And just this week, two more announcements highlighted the tremendous activity in this space:
What does all this mean? It means that each of the leading Internet companies believe that they can position themselves to succeed in the online advertising space -- through the free market, and without government intervention. These companies believe that there are many ways to compete in this business.
Google, Microsoft, AOL, Yahoo, and others are developing different combinations of capabilities in an effort to provide the most compelling offering to advertisers, publishers, and customers. For example, Microsoft’s purchase of aQuantive will eventually result in it owning an ad serving business that competes with DoubleClick, and will also make Microsoft one of the largest interactive advertising agencies in the U.S. In DoubleClick, Google is acquiring a technology that delivers and measures the performance of display ads – a technology that is critical if we are to compete in display advertising.
Beyond the different approaches that companies are taking, more capital infusion into the online ad business also means that more entrepreneurs will enter it, too. In fact, we have noticed that several startups in the online advertising space have received venture funding since April. More entrepreneurs, more market participants, and more capital are combining to create more competition and innovation.
Brian McAndrews, the President and CEO of aQuantive (which, as noted above, has been purchased by Microsoft) recently said about online advertising: "We're in the first or second inning of a long game here. There's no monopoly on innovation. I don't think you're going to see two or three big players and then game over. There will continue to be a broad range of companies." We couldn’t agree more.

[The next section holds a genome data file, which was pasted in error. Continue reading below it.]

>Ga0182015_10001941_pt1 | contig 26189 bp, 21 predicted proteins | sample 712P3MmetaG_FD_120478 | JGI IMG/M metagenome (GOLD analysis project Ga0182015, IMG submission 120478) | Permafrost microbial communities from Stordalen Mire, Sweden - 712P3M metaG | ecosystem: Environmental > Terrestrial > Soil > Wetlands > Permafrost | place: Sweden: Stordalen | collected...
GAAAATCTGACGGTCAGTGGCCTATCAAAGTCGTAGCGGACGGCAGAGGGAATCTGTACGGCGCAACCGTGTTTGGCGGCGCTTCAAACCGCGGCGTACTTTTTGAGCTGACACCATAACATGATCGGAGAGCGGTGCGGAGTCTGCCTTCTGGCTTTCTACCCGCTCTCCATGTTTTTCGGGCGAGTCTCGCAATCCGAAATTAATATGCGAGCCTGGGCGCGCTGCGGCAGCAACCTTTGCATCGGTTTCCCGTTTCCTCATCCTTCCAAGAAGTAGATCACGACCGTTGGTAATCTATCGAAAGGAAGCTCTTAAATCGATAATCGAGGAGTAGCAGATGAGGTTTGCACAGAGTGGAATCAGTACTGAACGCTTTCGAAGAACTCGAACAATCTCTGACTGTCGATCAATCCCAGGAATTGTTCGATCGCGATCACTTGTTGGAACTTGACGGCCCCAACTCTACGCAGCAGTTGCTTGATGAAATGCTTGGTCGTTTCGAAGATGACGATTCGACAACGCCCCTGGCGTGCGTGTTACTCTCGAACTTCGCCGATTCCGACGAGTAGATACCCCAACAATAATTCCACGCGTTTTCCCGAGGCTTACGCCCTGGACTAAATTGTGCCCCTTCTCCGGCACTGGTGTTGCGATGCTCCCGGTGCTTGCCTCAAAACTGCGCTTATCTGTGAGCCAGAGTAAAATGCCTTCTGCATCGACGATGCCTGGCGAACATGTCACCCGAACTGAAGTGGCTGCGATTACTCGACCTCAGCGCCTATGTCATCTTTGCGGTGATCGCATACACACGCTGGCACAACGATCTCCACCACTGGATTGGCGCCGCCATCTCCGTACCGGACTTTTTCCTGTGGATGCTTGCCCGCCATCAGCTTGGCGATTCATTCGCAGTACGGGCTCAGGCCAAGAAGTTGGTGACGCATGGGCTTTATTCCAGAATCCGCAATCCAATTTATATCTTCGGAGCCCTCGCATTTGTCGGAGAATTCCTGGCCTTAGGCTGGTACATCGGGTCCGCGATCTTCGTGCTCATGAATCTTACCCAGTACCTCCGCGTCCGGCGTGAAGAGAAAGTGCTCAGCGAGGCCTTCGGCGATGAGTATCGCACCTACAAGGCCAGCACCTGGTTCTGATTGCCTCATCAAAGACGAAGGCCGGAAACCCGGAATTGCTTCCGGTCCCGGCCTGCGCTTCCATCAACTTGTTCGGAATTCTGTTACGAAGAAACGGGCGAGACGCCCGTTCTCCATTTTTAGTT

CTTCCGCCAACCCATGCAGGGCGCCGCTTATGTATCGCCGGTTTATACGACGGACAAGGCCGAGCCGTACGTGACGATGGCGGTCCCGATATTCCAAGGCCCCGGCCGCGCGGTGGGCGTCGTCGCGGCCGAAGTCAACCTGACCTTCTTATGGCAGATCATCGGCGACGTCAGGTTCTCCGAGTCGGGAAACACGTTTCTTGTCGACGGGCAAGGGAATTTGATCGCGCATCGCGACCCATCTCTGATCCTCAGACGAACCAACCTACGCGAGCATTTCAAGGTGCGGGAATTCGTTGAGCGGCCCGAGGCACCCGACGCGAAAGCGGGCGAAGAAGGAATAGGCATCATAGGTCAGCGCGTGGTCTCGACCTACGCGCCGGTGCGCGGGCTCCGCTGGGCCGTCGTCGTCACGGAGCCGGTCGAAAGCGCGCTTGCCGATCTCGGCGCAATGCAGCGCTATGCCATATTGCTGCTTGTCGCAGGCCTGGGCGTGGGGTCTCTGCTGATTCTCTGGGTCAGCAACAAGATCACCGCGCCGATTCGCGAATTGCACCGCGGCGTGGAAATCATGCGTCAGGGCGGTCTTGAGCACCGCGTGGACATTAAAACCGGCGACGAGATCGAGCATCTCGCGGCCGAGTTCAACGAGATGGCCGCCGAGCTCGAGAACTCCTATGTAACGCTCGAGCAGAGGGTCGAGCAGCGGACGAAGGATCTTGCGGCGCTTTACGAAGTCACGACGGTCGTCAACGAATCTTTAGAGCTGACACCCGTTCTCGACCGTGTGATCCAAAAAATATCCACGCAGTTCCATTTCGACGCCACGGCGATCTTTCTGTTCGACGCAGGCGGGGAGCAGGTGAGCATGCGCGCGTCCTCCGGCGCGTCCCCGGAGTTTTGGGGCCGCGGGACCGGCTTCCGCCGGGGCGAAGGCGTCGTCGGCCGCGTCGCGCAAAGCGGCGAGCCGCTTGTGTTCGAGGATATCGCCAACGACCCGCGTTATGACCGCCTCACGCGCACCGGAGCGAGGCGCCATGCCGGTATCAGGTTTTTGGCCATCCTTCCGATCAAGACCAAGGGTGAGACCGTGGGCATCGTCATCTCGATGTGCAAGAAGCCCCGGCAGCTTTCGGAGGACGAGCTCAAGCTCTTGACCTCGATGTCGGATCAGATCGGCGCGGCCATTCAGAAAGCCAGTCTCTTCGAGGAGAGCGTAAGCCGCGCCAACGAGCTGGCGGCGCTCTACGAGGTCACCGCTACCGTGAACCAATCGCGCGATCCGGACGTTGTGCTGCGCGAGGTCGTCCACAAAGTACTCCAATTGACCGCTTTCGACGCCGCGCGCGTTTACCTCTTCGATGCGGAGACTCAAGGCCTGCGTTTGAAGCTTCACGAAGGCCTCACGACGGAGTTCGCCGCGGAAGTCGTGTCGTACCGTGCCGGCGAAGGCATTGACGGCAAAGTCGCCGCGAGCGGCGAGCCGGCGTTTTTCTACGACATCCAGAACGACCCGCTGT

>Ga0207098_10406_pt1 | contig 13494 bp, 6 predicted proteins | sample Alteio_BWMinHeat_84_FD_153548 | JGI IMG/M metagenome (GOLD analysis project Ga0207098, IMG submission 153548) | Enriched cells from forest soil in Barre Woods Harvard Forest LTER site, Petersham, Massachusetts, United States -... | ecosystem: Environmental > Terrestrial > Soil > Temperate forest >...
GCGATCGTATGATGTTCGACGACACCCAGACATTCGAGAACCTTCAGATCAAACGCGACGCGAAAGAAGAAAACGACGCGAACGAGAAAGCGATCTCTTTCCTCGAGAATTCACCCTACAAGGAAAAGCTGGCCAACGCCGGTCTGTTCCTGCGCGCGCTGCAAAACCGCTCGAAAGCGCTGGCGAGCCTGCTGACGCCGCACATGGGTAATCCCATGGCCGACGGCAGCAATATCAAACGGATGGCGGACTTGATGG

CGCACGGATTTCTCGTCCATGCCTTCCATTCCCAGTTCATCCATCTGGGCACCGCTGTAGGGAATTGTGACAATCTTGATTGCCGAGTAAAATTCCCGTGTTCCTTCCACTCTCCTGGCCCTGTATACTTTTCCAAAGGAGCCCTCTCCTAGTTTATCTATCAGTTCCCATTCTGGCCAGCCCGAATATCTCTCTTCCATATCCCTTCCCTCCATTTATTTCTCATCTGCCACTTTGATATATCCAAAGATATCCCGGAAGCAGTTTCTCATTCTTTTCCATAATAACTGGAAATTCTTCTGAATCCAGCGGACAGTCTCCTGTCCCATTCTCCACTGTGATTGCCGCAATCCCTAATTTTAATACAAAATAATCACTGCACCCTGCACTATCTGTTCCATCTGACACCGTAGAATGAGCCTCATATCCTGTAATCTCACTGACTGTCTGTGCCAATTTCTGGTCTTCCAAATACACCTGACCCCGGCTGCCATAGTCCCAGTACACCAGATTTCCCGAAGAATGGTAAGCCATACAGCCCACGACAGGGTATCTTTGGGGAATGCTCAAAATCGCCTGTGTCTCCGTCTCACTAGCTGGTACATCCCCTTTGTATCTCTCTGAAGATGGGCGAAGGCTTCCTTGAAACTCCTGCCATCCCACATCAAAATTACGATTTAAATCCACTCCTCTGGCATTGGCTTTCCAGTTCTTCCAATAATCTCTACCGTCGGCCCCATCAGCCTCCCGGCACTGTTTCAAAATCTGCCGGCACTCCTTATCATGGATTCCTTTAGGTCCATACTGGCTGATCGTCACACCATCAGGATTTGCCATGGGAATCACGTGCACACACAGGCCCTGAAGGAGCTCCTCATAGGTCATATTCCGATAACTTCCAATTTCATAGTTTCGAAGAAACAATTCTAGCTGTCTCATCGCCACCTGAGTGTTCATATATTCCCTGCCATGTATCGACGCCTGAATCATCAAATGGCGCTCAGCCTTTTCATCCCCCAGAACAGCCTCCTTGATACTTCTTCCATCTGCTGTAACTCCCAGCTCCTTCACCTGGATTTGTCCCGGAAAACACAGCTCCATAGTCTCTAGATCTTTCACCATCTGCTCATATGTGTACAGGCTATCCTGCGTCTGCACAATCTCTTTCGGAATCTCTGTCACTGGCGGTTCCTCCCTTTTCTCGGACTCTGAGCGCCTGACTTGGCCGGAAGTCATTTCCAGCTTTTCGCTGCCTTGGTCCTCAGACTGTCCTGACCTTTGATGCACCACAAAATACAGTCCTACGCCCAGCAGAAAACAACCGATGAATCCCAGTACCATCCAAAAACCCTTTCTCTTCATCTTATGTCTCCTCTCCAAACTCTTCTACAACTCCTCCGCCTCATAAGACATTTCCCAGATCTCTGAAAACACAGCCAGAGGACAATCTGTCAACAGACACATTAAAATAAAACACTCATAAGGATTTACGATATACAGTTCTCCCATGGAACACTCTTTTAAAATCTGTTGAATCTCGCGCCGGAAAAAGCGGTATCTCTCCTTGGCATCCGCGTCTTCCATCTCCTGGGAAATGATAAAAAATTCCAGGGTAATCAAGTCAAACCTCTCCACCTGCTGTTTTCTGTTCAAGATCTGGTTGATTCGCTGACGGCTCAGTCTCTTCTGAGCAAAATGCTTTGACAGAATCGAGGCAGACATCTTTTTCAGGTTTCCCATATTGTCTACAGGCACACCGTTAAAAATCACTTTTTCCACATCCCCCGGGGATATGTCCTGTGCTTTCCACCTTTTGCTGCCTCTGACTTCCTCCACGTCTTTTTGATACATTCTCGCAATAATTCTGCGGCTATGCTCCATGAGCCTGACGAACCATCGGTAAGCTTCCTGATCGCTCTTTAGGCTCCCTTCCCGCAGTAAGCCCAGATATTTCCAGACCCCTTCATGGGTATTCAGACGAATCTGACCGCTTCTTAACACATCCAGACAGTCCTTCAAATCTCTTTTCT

The "... through the free market, and without government intervention," part does not follow from the list of acquisitions. At least one of those competitors has asked the government to scrutinize your merger. You would be better off responding to that directly.
Microsoft picked up aQuantive in response to your DoubleClick acquisition. Your point is null and void.
"Microsoft picked up aQuantive in response to your DoubleClick acquisition. Your point is null and void." I don't see how that would matter. This is just one of the companies that this article discussed and it's foolish to assume that the only reason that Microsoft acquired aQuantive was in response to the DoubleClick acquisition.
Microsoft must have planned the acquisition of aQuantive before Google bought DoubClick. You don't do a $6 billion deal in just over a month.
What kind of economics are you smoking? Horizontal mergers and acquisitions between competitors never equals more competition.
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